When do I Need Medication?

“When do I need medication?” is an often-asked question in psychiatry.  Both patients and providers struggle with this question during the course of treatment. The thought of taking a medication that affects the brain’s function can be initially frightening. “Are there side effects?”, “Are the changes permanent?”, “Will I become addicted?”, “Will it change my personality?”, “Will I be a zombie?”  These are some of the frequently asked questions that indicate patients’ levels of anxiety about taking psychiatric medications.

 The brain is the most complicated and therefore least understood organ of the body.  However, in the last few decades a great deal of knowledge has emerged about the neurochemistry of the brain.  In the field of medicine, many termed the 1990’s as the “Decade of the Brain” because of the advances that were being made in our understanding of brain function.  In large part, this was due to newer technology in imaging the brain and its function.  Despite these advances, the neurochemistry of psychiatric illnesses continues to be a “work in progress.”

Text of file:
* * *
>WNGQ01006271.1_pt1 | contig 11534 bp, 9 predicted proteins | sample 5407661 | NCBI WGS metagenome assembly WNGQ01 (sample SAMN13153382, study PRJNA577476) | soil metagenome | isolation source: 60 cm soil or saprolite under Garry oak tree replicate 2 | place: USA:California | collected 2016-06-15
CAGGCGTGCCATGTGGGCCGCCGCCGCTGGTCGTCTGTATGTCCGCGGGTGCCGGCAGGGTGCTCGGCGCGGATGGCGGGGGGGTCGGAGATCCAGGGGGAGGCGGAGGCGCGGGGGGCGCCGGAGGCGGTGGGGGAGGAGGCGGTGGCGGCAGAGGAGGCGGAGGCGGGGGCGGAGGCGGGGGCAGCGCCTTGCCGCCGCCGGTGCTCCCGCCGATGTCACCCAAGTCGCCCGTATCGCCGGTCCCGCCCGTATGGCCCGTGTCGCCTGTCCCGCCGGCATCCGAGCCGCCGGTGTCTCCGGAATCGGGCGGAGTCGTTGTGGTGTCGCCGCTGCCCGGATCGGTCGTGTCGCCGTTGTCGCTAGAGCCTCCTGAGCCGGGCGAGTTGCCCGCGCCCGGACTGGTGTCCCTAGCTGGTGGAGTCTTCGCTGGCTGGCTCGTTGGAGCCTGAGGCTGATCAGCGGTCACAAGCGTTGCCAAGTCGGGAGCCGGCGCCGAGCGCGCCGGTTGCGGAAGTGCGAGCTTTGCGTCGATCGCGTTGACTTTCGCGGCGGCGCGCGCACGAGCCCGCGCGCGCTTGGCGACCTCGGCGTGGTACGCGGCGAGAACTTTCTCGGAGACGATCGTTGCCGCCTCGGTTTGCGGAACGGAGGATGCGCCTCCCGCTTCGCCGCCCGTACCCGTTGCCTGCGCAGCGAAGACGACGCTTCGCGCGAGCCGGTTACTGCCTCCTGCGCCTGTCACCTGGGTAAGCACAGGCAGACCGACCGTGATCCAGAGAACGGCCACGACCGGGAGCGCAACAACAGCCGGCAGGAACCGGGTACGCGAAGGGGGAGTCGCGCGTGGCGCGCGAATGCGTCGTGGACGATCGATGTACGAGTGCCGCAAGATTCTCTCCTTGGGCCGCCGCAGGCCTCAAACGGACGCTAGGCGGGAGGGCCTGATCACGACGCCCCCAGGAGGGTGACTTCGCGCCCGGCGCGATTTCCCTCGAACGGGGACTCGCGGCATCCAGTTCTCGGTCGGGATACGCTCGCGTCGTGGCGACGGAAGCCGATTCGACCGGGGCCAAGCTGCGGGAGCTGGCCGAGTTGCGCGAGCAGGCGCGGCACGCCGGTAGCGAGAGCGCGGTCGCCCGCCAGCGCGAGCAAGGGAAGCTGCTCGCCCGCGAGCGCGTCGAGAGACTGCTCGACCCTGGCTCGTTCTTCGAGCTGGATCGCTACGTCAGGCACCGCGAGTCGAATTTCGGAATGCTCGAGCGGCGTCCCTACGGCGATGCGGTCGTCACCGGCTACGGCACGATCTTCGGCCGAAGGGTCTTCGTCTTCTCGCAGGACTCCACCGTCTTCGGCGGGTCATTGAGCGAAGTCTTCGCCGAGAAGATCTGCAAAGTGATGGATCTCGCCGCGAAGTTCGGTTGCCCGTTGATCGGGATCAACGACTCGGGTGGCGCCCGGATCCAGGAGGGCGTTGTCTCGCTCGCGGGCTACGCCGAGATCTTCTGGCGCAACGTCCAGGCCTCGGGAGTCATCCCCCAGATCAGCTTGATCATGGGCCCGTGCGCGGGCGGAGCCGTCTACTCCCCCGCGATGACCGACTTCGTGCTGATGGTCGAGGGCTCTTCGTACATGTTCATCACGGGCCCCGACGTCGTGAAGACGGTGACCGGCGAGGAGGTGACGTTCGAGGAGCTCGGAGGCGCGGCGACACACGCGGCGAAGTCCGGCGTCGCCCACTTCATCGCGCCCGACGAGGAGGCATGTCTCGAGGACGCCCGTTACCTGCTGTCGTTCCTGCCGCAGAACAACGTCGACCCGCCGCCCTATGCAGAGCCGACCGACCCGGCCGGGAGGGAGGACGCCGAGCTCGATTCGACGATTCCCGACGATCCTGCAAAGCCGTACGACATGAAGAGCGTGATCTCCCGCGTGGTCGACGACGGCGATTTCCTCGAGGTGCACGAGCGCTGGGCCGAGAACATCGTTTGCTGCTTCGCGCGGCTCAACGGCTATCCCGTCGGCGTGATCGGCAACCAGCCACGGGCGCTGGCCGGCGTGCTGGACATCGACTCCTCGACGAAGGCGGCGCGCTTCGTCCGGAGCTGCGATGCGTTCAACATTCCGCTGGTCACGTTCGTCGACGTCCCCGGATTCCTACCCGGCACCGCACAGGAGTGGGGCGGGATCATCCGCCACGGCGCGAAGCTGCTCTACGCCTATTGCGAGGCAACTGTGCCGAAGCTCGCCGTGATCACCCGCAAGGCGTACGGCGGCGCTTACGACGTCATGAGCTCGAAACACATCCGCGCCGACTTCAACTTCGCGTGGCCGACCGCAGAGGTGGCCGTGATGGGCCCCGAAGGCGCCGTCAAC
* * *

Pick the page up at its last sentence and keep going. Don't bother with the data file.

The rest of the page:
So, how does one know when to take a medication to help with a particular symptom such as sadness, anxiety, thought processing difficulty, inattention, sleep disturbances, appetite changes, hopelessness, euphoria, etc.?  The first step is to evaluate the symptom(s) in the context of the individual’s overall functioning.  A thorough review of current and past symptoms, life events, relationships, medical history, family history and past treatment trials helps to give a context to the symptom(s) and to determine the degree to which they are affecting the individual’s functioning. 

The psychiatric field has established some general criteria for diagnosing illnesses and continues to update these criteria as new understandings emerge.  These criteria are included in the Diagnostic and Statistical Manual of Mental Disorders (DSM).  This method has helped to provide scientific guidance to diagnosis.  However, caution should be used regarding this “cookbook” approach, as each individual experiences symptoms of mental illness in his or her own very unique way.  “No two brains are the same” when it comes to our neurochemistry. 

After a detailed psychiatric evaluation with the psychiatrist and patient working as a team, the patient’s symptom(s) can be fully diagnosed.  At that point, a decision to enter into medication treatment can be much less anxiety-provoking and, if indicated, medications can offer dramatic improvement in symptoms.  As with any other physical ailment, the right medications taken at the right times can dramatically assist in healing.